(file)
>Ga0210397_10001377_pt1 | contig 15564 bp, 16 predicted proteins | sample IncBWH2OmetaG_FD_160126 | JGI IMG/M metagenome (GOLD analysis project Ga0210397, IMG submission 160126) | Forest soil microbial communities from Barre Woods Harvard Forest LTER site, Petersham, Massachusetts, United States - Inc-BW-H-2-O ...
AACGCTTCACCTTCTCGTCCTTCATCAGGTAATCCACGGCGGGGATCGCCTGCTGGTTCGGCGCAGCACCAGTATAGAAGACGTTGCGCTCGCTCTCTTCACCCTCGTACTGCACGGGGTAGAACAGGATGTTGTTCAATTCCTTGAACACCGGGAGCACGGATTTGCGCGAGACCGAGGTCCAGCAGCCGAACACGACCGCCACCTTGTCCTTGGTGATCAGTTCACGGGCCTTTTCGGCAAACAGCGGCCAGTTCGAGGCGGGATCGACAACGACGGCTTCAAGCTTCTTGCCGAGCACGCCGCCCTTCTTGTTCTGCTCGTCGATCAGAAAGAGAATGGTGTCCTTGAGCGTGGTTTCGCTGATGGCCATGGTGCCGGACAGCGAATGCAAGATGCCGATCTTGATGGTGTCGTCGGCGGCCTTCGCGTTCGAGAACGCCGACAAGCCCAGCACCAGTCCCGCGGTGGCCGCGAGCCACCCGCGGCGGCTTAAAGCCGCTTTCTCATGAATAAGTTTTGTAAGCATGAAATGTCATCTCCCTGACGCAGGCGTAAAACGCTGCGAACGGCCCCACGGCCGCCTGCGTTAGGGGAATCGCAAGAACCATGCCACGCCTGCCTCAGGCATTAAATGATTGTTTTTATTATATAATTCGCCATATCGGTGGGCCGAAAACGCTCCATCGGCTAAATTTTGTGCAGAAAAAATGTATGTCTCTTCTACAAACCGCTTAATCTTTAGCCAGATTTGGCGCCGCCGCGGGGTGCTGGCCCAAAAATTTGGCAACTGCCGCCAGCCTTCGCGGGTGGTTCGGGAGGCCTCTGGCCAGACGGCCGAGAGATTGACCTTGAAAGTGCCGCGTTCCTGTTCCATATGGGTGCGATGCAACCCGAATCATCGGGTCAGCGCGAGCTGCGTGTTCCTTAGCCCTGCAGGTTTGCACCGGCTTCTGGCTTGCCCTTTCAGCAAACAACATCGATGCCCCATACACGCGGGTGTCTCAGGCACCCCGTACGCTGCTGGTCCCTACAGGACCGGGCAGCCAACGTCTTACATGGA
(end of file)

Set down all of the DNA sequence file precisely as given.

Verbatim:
>Ga0210397_10001377_pt1 | contig 15564 bp, 16 predicted proteins | sample IncBWH2OmetaG_FD_160126 | JGI IMG/M metagenome (GOLD analysis project Ga0210397, IMG submission 160126) | Forest soil microbial communities from Barre Woods Harvard Forest LTER site, Petersham, Massachusetts, United States - Inc-BW-H-2-O ...
AACGCTTCACCTTCTCGTCCTTCATCAGGTAATCCACGGCGGGGATCGCCTGCTGGTTCGGCGCAGCACCAGTATAGAAGACGTTGCGCTCGCTCTCTTCACCCTCGTACTGCACGGGGTAGAACAGGATGTTGTTCAATTCCTTGAACACCGGGAGCACGGATTTGCGCGAGACCGAGGTCCAGCAGCCGAACACGACCGCCACCTTGTCCTTGGTGATCAGTTCACGGGCCTTTTCGGCAAACAGCGGCCAGTTCGAGGCGGGATCGACAACGACGGCTTCAAGCTTCTTGCCGAGCACGCCGCCCTTCTTGTTCTGCTCGTCGATCAGAAAGAGAATGGTGTCCTTGAGCGTGGTTTCGCTGATGGCCATGGTGCCGGACAGCGAATGCAAGATGCCGATCTTGATGGTGTCGTCGGCGGCCTTCGCGTTCGAGAACGCCGACAAGCCCAGCACCAGTCCCGCGGTGGCCGCGAGCCACCCGCGGCGGCTTAAAGCCGCTTTCTCATGAATAAGTTTTGTAAGCATGAAATGTCATCTCCCTGACGCAGGCGTAAAACGCTGCGAACGGCCCCACGGCCGCCTGCGTTAGGGGAATCGCAAGAACCATGCCACGCCTGCCTCAGGCATTAAATGATTGTTTTTATTATATAATTCGCCATATCGGTGGGCCGAAAACGCTCCATCGGCTAAATTTTGTGCAGAAAAAATGTATGTCTCTTCTACAAACCGCTTAATCTTTAGCCAGATTTGGCGCCGCCGCGGGGTGCTGGCCCAAAAATTTGGCAACTGCCGCCAGCCTTCGCGGGTGGTTCGGGAGGCCTCTGGCCAGACGGCCGAGAGATTGACCTTGAAAGTGCCGCGTTCCTGTTCCATATGGGTGCGATGCAACCCGAATCATCGGGTCAGCGCGAGCTGCGTGTTCCTTAGCCCTGCAGGTTTGCACCGGCTTCTGGCTTGCCCTTTCAGCAAACAACATCGATGCCCCATACACGCGGGTGTCTCAGGCACCCCGTACGCTGCTGGTCCCTACAGGACCGGGCAGCCAACGTCTTACATGGA